Magazine article The Spectator

Shape Shifter

Magazine article The Spectator

Shape Shifter

Article excerpt

Henry Moore

Tate Britain, until 8 August

Even some of the greatest artists go in and out of fashion, though market forces are grimly determined (in the short term) that this should not be so. Death often brings a lull in interest, or conversely a revival. An artist who has been overrated may be for a time forgotten, until someone starts the process of reassessment and perhaps a more balanced appraisal is reached. The reputation of Henry Moore (1898-1986) has had its ups and downs - he was first displaced from critical pre-eminence by his one-time assistants Anthony Caro and Phillip King and the revolution in abstract, coloured sculpture in the 1960s - but now his standing is deemed in need of revision. The current Tate exhibition is designed to show people that Henry Moore OM was not only one of Britain's greatest artists, but also radical, avant-garde and yes - you guessed it - sexy.

The press release alludes to this new and challenging interpretation of Moore which will reveal 'a dark and erotically charged dimension' to his work. Is it this that has led the eximious critic Brian Sewell to identify an almost malevolent quality to Moore's imagery? Certainly he finds much of the work wilfully ugly, an attitude I find it hard to share. This large exhibition (at more than 150 items it extends throughout the underground Linbury Galleries) opens impressively with a group of early sculptures and drawings including an extraordinary 'Mother and Child' in Moore's favourite Hornton stone (a building stone no one before him had thought to carve), dating from 1924-5.

Massive, blocky, the forms are simplified to the point of crudity, yet they are imbued with a human significance that can take such treatment. Compare 'Figure' (1923), carved from Verde di Prato, a yearning, aspiring head and torso offering a very different emotional component. Both are tough pieces, uncomfortable in their expressiveness, but both are powerfully imagined and constructed.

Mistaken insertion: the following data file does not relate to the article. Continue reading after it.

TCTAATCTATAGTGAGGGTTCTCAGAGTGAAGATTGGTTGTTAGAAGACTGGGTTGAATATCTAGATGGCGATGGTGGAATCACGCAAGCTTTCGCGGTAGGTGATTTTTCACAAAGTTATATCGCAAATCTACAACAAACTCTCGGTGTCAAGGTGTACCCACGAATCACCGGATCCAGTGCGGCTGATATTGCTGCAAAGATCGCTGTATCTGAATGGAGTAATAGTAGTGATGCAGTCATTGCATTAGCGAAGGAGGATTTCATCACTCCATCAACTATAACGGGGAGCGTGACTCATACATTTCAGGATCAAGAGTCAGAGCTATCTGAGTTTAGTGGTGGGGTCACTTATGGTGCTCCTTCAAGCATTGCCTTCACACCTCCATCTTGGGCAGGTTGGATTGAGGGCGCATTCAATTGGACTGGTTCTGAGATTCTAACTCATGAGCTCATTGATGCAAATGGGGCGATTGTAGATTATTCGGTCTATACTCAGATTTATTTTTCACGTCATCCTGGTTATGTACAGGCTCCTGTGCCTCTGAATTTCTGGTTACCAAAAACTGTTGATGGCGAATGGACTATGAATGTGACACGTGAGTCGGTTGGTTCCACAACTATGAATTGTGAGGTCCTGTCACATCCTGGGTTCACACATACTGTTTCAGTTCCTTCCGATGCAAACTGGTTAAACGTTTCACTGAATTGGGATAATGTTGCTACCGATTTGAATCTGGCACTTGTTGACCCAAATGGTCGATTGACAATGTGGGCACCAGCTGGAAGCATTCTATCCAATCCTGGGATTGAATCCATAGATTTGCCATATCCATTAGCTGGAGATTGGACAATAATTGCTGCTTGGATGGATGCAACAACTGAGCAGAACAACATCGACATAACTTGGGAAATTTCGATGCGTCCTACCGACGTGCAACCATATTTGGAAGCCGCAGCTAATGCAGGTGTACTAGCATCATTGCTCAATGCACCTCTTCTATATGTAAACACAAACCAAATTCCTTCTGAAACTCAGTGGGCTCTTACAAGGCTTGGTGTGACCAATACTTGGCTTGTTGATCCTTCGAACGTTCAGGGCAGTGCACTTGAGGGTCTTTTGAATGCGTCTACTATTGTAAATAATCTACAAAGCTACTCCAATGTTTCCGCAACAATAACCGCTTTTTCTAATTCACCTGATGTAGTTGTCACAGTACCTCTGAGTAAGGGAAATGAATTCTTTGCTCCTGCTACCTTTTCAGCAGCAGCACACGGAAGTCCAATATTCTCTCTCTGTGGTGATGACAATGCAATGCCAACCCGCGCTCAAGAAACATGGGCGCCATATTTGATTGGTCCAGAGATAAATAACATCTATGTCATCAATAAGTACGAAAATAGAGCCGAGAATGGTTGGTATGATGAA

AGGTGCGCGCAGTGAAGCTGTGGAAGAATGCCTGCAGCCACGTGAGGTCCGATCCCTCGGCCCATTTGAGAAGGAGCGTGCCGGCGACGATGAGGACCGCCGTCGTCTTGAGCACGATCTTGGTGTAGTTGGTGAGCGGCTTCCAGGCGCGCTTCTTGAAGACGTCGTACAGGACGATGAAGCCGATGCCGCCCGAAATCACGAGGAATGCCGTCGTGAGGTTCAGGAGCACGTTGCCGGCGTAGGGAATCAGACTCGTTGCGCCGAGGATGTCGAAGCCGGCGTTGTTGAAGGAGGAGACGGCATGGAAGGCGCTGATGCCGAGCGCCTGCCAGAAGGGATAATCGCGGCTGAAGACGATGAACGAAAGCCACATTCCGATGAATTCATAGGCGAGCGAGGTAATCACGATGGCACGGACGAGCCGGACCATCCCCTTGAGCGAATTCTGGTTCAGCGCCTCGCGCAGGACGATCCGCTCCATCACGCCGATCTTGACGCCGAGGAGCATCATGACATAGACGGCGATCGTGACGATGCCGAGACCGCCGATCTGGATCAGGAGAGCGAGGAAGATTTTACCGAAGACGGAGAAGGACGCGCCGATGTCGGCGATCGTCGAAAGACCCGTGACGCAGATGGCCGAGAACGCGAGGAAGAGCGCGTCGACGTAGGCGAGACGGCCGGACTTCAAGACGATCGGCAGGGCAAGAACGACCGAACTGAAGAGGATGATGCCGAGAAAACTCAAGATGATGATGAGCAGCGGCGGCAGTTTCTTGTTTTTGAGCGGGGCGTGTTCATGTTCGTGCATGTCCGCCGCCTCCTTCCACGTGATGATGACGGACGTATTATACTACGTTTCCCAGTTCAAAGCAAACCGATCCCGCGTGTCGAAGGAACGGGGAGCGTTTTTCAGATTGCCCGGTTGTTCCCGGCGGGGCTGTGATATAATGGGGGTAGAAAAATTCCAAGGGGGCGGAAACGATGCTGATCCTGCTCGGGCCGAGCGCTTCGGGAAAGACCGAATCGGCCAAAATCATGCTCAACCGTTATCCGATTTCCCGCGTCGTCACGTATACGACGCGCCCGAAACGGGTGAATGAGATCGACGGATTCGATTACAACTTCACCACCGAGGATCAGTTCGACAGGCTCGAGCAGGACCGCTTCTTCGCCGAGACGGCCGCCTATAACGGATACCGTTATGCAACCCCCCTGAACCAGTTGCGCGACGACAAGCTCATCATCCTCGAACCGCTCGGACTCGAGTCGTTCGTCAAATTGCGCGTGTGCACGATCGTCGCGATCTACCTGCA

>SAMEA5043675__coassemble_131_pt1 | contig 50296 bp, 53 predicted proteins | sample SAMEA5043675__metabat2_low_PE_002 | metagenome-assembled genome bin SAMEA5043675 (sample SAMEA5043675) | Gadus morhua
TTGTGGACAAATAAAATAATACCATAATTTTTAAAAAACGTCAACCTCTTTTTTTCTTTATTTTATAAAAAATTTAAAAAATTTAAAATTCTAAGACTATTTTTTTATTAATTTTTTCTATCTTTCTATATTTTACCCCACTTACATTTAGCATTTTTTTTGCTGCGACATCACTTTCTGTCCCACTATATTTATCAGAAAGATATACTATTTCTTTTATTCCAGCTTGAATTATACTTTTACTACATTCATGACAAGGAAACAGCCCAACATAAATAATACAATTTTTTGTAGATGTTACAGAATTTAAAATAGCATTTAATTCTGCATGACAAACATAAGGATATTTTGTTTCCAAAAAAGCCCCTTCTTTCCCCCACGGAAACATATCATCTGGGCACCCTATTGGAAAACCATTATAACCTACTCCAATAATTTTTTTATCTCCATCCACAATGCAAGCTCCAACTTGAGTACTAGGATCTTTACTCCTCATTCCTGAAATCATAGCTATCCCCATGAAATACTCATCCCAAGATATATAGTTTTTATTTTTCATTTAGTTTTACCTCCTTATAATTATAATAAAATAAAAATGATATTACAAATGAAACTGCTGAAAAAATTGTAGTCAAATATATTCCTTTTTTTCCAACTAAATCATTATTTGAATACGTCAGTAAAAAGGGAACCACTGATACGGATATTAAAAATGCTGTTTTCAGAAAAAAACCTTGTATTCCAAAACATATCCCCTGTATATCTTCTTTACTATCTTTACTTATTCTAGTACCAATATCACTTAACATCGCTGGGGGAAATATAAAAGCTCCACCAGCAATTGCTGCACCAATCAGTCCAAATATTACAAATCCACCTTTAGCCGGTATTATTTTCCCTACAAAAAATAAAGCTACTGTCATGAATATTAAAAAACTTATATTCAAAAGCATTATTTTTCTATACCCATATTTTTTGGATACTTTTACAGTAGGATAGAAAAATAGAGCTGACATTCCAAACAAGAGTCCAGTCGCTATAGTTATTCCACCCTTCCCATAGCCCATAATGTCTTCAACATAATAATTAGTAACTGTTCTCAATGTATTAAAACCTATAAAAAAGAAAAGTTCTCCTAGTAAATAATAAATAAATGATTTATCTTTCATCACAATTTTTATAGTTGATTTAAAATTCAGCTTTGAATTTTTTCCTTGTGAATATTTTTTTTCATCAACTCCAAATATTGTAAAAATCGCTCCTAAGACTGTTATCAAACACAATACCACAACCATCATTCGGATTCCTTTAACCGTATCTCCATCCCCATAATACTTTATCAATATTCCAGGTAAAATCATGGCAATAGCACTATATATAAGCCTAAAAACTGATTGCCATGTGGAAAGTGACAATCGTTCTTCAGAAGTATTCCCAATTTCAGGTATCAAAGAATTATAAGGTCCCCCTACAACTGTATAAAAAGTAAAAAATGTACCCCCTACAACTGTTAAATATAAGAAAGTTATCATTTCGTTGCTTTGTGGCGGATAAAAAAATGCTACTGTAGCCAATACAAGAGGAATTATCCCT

There is enough work in the first three rooms to occupy any serious student of sculpture for an hour or two, which makes an exhibition of this size difficult if not impossible to take in at a single visit. A rollcall of the materials Moore used is enough to whet the appetite: marble, alabaster, Green Gneiss stone, cast (or carved) concrete, ironstone, ebony. I was particularly interested to see a couple of works formerly owned by the artist Eileen Agar and her husband Joseph Bard (who knew Moore in the early years when he was still called Harry), a striking carving in Cumberland alabaster called 'Girl with Clasped Hands', now in the British Council collection, and a montage of mother and child studies.

Moore called the mother and child his 'fundamental obsession', and it recurs with some inevitability throughout this extensive show. His other great theme is the seated or reclining figure, and it soon becomes apparent how little Moore was drawn to the subject of work or movement in any form.

His sculptures are generally still and solidly grounded, even the fascinating stringed figures. The wartime drawings of miners are the great exception, but even these figures are often imprisoned behind the props supporting their tunnels, in which they lie as if pupate. And the Underground shelterers are mostly sleeping or quietly enduring.

Not a lot of action there, despite the oceanic flow of their draperies.

The exhibition brings together the familiar - such as the great 'Recumbent Figure' (1938, Tate Collection) and the shelter drawings, a number of which now appear to have been based on press photos rather than direct observation - and the less well-known, such as 'Carving' (1936), one of the more abstracted pieces, shown here with the famous 'Square Forms', which hasn't been on public view for 50 years or more. …

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